4 S100). The warp and weft yarns may also be formed from staple fibers. The warp
yarns (212) and weft yarns (213) are not roving.
The in-lay warp yarns (212) and weft yarns (213) preferably
have a weight per unit length of 100 to 23,500 dtex (90 to 21,000 deniers) made
with single or multiple yarns (for example, 235 dtex (single end); or (235 dtex
x 2 x 3 plies) = 1,410 dtex or (1,100 dtex x 3 x 3 plies) = 9,900 dtex (multiple
ends)). In some fabric constructions, the in-lay warp yarns (212) are placed such
that there are 0.1-4 ends/cm (0.25-10 ends/inch) in the weft inserted warp knit
fabric (210). The number of ends is defined as the number of wales or the number
of needles (or gauge) on a warp knitted fabric or the number of warp yarns per cm
The stitching yarns (211) may be made with any single monofilament
or twisted multifilament, or may be made of staple fibers. In a preferred embodiment
the stitching yarn (211) has a weight per unit length of 22700 dtex (20-630 deniers)
and may be a single yarn or may be twisted multiply yarns.
Fig. 3 shows the front side of one embodiment of the invention
where the weft yarn (213) inserted every forth stitch of the stitching yarn (211).
Fig. 4 shows the backside of the embodiment of Fig. 3. Each individual stitch yarn
(211) forms a wale of stitches along an associated warp yarn (212). The stitching
yarns (211) join a sheet of weft yarns (213) with a sheet of warp yarns (212) when
each of the weft yarns (213) are inserted in the corresponding stitch of the stitching
yarns (211) along the warp yarn (212). This particular joining between the two sheets
of reinforcing yarns (warp and weft yarns) maintains a parallel and equal interval
between these reinforcing yarns.
The fabric (210) of the invention can be produced on a
weft insertion warp knit machine, which is wider and faster than a traditional weaving
machine makingthe process economical. For the fabric (210), the chain stitch pattern
is worked on one needle for each individual warp yarn (212) and weft yarns (213)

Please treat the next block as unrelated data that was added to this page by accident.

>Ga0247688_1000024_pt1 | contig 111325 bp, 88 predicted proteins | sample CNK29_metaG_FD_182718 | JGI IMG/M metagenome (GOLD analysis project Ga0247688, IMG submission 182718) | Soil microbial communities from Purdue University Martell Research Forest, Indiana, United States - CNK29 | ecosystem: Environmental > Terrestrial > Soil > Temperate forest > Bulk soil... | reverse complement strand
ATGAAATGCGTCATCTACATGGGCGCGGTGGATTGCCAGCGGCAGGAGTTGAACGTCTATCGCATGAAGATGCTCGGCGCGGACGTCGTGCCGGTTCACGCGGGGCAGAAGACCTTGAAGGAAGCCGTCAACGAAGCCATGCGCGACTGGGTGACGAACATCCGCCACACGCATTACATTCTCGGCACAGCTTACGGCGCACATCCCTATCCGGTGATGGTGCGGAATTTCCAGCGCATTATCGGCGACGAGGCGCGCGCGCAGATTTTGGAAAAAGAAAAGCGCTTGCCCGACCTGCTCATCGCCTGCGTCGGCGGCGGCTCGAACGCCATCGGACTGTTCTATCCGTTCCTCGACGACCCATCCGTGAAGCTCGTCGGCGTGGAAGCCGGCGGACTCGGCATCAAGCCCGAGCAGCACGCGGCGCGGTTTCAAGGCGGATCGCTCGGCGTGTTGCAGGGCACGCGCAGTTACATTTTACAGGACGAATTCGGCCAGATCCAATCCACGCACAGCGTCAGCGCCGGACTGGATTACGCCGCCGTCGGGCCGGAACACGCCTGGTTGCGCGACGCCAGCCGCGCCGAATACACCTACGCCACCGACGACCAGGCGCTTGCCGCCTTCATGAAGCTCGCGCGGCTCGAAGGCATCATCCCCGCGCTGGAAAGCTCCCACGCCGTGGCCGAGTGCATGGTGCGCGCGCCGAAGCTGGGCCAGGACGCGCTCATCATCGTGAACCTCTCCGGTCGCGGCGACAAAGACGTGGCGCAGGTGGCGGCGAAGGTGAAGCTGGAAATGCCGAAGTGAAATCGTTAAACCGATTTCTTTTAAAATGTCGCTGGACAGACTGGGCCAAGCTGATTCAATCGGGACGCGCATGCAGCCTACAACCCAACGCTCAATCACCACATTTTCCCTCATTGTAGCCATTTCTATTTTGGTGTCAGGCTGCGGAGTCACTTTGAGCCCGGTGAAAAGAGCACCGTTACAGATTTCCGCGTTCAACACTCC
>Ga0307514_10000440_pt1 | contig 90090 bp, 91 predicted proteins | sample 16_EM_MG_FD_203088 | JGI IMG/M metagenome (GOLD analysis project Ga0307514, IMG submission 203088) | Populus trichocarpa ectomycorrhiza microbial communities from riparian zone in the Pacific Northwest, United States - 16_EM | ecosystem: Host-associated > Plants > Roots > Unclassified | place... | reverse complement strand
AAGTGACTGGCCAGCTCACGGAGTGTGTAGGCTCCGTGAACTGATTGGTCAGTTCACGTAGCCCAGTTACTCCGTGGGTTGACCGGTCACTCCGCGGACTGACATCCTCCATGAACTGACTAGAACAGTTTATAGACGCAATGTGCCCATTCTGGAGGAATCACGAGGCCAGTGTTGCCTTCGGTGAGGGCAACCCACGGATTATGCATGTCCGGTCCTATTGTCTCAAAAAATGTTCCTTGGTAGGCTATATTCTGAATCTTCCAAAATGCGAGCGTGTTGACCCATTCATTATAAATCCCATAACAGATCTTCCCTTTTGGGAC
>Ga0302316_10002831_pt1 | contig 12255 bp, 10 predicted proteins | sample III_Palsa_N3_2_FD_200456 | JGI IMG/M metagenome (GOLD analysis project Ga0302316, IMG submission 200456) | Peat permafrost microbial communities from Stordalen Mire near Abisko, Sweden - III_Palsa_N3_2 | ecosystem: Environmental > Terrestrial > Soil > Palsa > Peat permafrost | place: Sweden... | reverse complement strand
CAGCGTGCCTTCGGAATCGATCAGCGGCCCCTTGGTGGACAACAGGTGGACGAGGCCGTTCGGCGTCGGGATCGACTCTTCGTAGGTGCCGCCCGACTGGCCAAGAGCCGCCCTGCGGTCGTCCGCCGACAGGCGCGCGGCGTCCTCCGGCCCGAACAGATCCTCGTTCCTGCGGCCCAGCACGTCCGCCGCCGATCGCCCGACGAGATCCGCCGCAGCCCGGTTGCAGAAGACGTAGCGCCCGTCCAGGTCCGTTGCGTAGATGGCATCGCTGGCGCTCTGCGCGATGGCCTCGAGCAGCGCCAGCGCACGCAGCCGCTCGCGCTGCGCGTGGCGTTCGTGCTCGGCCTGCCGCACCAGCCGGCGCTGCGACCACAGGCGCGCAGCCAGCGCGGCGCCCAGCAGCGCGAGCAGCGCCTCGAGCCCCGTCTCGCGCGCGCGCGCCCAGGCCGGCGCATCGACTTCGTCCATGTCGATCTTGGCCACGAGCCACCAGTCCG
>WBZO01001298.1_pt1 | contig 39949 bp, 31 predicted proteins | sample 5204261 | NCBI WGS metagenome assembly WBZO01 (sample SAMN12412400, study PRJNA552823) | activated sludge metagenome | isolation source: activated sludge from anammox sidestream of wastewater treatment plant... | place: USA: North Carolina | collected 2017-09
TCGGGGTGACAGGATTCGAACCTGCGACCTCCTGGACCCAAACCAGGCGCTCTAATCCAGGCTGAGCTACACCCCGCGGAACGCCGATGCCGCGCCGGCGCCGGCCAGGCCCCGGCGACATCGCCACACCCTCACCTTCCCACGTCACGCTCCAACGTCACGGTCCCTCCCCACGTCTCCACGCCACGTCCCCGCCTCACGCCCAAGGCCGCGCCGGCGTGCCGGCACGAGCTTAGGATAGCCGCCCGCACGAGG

are inserted in a repetitive construction. Fig. 5a shows the chain pattern of the
embodiment of the present invention shown in Figures 3 and 4. Fig. 5b shows the
lapping movement for the embodiment of the present invention shown in Figs. 3 and
4. An image of the weft inserted warp knit fabric (210) is shown in Fig. 6.
The stitch used for the stitching yarn (211), as shown
in Figs. 3, 4, 5a and 5b, is a chain stitch working always on the same needle. The
chain stitch may be made with opened stitches (0.1/1.0 or 1.0/0.1) as represented
in all figures. The chain stitch may also be made with closed stitches (0.1/0.1
or 1.0/1.0) or a combination or mixture of both open and closed stitches (as example
only: 0.1/0.1/1.0/1.0). In one embodiment, the pattern for the chain stitching yarn
used for the in-lay cord warp (212) is a 0.0/1.1 movement around the same needle,
alternatively changing at each stitch, one stitch on the right side of the needle
and next stitch on the other left side of the same needle, or in opposite way, first
stitch on the left side then second stitch on the right side of the same needle
(1.1/0.0). If closed stitch and opened stitch are mixed, the in-lay movement of
in-lay bar would be adapted following the result needed, it is possible to also
mix the movement of inlay bar versus the stitching bar (as example: 0.0/1.1/1.1/1.1/0.0/0.0),
without any limitation.
In one embodiment, the stitching yarn (211) stitches with
high tension creating a secure connection between the in-lay warp (212) and weft-inserted